ISSN 10227954, Russian Journal of Genetics, 2013, Vol. 49, No. 7, pp. 765–770. © Pleiades Publishing, Inc., 2013.
Original Russian Text © S.A. Smirnikhina, E.S. Voronina, V.V. Strelnikov, A.S. Tanas, A.V. Lavrov, 2013, published in Genetika, 2013, Vol. 49, No. 7, pp. 877–883.
Toxicogenomics is a branch of genetics that studies
the complex genome response to exogenous sub
stances action, including environmental factors, tox
ins, drugs, and chemical substances. Toxicogenomics
is inseparably related to functional genomics and con
siders the effect of toxins on the gene expression,
structure and function, gene–gene interactions, bio
logical pathways, and cellular physiology [1, 2]. DNA
methylation is one of the key mechanisms of variations
in gene expression and genome stability. Methylation
was shown to be associated with a majority of heredi
tary diseases, including cancer [3, 4].
The present study focused on investigating the role
of two mutagens of different mechanisms of action,
dioxidine and methyl methanesulphonate, in varia
tions in the levels of global DNA methylation in
human peripheral whitebloodcell cultures.
MATERIALS AND METHODS
The present study involved 14 almost healthy indi
viduals (five males and nine females) aged 20–40.
Written informed consent was obtained from each
individual. Volunteers had no Xray analysis in the last
six months, no viral infections in the last 3 months,
and had no contact with hazardous industrialchemi
Peripheral blood samples were taken after fasting in
standard heparincontaining tubes (Vacutest, Italy).
The blood was cultivated in RPMI1640 media
(PanEco, Russia) with an addition of 15% bovine serum
albumin (PAA Laboratories, Austria) and phytohemag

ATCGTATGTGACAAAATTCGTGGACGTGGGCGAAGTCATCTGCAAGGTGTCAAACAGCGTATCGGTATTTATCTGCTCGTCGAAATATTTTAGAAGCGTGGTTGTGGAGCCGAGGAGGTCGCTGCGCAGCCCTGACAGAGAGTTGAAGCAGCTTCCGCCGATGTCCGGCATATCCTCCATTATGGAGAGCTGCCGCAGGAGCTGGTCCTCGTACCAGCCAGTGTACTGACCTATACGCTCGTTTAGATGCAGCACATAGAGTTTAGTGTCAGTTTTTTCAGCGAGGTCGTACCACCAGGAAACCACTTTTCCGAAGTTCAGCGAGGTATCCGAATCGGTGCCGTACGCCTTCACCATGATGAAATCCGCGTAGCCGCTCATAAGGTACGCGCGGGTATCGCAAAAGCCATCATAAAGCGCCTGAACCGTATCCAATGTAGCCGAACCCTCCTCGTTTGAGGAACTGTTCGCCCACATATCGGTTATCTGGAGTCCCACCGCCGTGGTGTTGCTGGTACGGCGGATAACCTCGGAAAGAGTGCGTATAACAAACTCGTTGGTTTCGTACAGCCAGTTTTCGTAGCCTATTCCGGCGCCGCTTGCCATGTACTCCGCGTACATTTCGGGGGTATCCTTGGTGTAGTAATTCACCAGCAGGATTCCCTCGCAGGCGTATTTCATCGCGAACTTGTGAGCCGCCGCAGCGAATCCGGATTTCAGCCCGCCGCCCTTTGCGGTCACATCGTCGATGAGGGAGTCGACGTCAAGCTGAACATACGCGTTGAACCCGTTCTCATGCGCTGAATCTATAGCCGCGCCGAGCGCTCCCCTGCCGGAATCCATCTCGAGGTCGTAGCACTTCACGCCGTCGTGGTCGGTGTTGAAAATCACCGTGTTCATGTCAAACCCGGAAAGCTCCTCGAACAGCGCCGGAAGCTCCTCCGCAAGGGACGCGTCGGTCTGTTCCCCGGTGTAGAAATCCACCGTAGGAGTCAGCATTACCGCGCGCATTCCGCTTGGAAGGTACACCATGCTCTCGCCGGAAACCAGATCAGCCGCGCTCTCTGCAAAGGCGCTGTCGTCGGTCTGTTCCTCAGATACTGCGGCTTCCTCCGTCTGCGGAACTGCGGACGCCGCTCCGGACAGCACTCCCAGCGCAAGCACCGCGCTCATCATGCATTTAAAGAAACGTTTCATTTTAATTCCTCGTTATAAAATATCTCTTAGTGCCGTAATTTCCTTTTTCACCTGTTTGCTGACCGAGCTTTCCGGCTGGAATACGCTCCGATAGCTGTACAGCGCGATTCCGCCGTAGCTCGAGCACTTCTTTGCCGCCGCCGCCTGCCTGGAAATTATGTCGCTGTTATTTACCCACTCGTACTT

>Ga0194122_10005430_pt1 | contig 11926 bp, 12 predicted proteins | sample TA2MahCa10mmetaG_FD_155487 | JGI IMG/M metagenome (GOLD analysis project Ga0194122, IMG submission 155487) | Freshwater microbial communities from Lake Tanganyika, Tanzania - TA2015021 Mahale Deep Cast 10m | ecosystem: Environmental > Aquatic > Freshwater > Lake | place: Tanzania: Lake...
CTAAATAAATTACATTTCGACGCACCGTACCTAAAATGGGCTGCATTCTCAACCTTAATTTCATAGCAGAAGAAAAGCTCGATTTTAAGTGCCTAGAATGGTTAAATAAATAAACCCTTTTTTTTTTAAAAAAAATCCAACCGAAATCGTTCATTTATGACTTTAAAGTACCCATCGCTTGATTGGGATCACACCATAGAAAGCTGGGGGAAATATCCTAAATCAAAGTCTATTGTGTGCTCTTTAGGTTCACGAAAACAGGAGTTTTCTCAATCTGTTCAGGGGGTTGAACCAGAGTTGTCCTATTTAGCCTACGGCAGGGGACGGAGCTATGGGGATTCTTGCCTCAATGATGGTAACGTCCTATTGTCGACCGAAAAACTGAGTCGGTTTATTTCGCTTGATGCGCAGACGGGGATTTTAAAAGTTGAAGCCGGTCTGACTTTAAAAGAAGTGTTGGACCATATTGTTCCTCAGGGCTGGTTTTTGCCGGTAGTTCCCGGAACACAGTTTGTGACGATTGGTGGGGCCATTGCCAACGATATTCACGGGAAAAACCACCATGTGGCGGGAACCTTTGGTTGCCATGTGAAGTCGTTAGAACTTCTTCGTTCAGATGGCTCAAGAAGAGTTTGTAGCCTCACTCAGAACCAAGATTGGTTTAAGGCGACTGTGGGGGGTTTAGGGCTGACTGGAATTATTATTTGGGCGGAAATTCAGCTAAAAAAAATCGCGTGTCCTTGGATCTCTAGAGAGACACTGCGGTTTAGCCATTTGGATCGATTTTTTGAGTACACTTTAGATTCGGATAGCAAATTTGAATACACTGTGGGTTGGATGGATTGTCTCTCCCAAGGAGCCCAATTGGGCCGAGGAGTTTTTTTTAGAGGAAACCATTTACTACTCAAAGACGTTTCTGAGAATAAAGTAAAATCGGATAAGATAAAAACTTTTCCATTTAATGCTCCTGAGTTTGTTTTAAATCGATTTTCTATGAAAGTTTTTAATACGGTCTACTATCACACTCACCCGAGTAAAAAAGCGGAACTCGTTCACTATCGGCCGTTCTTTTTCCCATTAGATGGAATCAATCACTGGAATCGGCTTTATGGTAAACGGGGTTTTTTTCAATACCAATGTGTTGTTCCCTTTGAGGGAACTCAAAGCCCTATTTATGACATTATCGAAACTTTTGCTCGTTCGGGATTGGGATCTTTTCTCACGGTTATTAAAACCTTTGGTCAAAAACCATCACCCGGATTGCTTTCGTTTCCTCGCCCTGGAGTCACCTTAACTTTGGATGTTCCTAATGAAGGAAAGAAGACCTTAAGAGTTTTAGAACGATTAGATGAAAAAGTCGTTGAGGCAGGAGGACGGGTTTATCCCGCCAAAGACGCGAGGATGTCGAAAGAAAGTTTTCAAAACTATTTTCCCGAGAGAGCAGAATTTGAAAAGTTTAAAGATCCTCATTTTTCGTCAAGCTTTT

glutinin (PHA, PanEco, Russia) (0.01 mg/mL). The
total volume comprised 10 mL with 10% blood.
Dioxidine and methyl methanesulphonate (MMS)
differing in the mechanism of mutagenic action were
used as mutagens. Dioxidine action is based on its pos
sibility to induce the formation of active oxygen forms
. MMS is an alkylating agent of direct action mod
ifying guanine to 7methylguanine and adenine to
3methyladenine, which results in impaired homology
and the inhibition of replication, respectively .
Both mutagens were added after 24 h of culturing in
final concentrations of 0.01 and 0.1 mg/mL (dioxi
dine) and 0.0025 and 0.01 mg/mL (MMS). An analy
sis of cell cultures was also conducted before culturing
and after 25 h of culturing under mutagenfree condi
tions. The duration of culturing was 25 h. The optimal
periods of addition and concentrations have been
detected previously using chromosomal aberrations
method. Selected dioxidine and MMS concentrations
resulted in an increase in aberrations that differed sig
nificantly from the control level; however, no toxic
effect was observed [7–9].
The global methylation was assessed via meth
ylsensitive Comet assay. This method is based on the
addition of two isoschizomers of restriction endonu
that cleave the same restric
tion site, i.e., 5'CCGG3';
is known to cleave
it in the presence of methylation, while
Mutagen Influence with Different Mechanisms of Action on DNA
Global Methylation in Human WholeBlood Lymphocytes in vitro
S. A. Smirnikhina, E. S. Voronina, V. V. Strelnikov, A. S. Tanas, and A. V. Lavrov
Research Center for Medical Genetics, Russian Academy of Medical Sciences, Moscow, 115478 Russia
Received September 20, 2012
—Data that support the evidence of mutagens known to cause epigenetic abnormalities that could
potentially result in genomic instability and the development of cancer rather than to modifications in the
human genome at the gene and chromosomal levels only. The level of global methylation in human lympho
cytes in vitro caused by exposure to two mutagens with different mechanisms of action, i.e., dioxidine and
methyl methanesulphonate (MMS), was demonstrated in the present study. Global methylation was assessed
by methylsensitive comet assay. An increase in the level of global methylation to 45.64% was revealed during
culturing with dioxidine in a concentration of 0.01 mg/mL (
0.001), while the addition of dioxidine in a
concentration of 0.1 mg/mL resulted in a decreased level of methylation up to 42.31% (
0.001). The addi
tion of MMS in concentrations of 0.0025 and 0.01 mg/mL resulted in minor but significant modifications
< 0.05) of the global methylation level ranged within natural variations in global methylation. Accordingly,
the addition of dioxidine in the concentration of 0.1 mg/mL might cause genomic instability and might be
considered a potential carcinogen.